On June 15, 2020 the Supreme Court of the United States ruled in a 6-3 decision that employers cannot discriminate against lesbian, gay, bisexual or transgender (LGBT) workers under Title VII of the Civil Rights Act of 1964. Title VII makes it “unlawful . . . for an employer to . . . discriminate against any individual . . . because of such individual’s race, color, religion, sex or national origin.” 42 U.S.C. § 2000e-2. The Supreme Court’s ruling holds that Title VII’s prohibition on sex discrimination also covers discrimination on the basis of sexual orientation and gender identity. Therefore, it is now unlawful for an employer to fail or refuse to hire or discharge an individual, or otherwise discriminate against an individual, based on their LGBT status. This change in the law pertains to discrimination in the employment context only and is final unless Congress chooses to enact legislation reversing or altering the court’s decision.
The Supreme Court ruled that discrimination based on a worker’s sexual orientation or gender identity is a form of sex discrimination because the employer is essentially making a decision based in part on the individual’s sex. The majority was not persuaded by the argument that Congress had not intended to protect sexual orientation or gender identity at the time they enacted the Civil Rights Act and instead found there was no reason to ignore the law’s demands. While LGBT status is now a basis for Title VII liability, employers may continue to make employment decisions on neutral or non-discriminatory grounds, such as performance or violation of employer policies.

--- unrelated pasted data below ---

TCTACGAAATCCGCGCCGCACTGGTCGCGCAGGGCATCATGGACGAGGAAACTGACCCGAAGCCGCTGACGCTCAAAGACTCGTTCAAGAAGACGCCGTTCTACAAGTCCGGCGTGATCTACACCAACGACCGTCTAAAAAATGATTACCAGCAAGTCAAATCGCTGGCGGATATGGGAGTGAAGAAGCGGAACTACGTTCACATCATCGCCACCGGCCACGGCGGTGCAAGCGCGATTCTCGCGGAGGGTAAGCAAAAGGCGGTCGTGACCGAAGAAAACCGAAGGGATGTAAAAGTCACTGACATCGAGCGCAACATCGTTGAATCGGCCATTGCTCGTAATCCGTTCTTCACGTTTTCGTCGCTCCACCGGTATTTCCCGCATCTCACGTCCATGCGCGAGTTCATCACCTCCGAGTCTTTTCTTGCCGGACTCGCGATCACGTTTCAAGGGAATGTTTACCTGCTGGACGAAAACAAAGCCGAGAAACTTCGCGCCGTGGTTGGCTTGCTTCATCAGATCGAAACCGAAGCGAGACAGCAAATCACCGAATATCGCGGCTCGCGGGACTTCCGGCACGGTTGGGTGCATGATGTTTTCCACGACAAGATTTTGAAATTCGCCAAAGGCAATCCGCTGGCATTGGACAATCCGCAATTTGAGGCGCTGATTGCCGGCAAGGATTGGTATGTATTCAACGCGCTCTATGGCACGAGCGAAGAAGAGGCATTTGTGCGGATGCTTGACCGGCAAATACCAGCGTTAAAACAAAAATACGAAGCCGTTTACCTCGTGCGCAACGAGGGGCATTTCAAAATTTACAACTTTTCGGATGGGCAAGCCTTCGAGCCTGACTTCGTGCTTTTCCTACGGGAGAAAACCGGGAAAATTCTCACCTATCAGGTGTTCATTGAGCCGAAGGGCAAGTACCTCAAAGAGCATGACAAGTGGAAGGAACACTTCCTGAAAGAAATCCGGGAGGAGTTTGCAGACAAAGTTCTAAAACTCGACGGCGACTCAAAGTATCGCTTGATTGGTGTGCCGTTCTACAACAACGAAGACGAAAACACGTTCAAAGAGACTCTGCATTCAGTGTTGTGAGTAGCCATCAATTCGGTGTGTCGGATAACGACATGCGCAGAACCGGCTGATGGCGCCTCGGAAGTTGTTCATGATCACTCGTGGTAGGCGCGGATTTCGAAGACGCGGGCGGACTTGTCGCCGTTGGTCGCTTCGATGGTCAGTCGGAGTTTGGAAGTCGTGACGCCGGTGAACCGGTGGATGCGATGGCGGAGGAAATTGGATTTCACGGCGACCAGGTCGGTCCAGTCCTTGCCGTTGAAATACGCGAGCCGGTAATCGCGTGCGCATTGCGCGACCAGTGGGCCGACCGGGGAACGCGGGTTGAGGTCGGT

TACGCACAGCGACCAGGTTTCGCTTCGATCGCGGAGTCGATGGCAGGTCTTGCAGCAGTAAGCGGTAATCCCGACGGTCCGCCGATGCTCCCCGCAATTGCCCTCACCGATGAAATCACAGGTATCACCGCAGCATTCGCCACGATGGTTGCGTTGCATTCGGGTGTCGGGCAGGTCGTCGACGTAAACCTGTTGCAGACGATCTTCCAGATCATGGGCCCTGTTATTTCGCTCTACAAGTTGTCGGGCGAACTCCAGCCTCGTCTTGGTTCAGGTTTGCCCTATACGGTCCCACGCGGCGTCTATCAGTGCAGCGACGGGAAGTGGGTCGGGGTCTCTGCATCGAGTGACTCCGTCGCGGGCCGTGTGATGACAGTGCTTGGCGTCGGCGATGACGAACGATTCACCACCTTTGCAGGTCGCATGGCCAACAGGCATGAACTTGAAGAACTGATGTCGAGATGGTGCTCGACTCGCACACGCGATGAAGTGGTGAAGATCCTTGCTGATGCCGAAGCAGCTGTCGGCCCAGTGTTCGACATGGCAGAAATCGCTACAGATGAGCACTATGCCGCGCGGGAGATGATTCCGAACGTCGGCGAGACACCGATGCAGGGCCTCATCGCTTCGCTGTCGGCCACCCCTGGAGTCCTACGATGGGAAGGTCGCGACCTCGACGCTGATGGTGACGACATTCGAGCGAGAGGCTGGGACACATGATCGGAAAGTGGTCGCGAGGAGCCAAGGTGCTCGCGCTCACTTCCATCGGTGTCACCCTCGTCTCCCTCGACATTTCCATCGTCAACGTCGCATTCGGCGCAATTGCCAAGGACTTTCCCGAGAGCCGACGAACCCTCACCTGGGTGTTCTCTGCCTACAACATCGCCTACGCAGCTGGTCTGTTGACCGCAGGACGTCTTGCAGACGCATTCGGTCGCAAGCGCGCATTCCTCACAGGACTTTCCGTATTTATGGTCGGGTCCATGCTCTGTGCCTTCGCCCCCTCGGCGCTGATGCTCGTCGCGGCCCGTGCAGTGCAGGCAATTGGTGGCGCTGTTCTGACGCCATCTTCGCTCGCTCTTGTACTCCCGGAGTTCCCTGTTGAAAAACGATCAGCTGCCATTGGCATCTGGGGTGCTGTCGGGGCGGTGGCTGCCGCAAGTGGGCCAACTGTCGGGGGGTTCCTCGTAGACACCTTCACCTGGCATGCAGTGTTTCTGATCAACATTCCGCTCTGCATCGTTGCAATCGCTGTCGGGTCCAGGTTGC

It is not yet clear how this decision will impact state civil rights laws that do not currently prohibit discrimination on the basis of sexual orientation or gender identity. However, it is possible that such state courts and administrative agencies will align with the Supreme Court’s interpretation and interpret their civil rights statutes to prohibit discrimination on the basis of sexual orientation and gender identity. In any event, most employers are required to follow both federal and state laws. Therefore, employers covered by Title VII should immediately revise employee handbooks and policies to prohibit discrimination against LGBT workers.
Please contact one of Varnum’s labor and employment attorneys if you have any questions about this issue or require assistance in updating your employment policies or practices.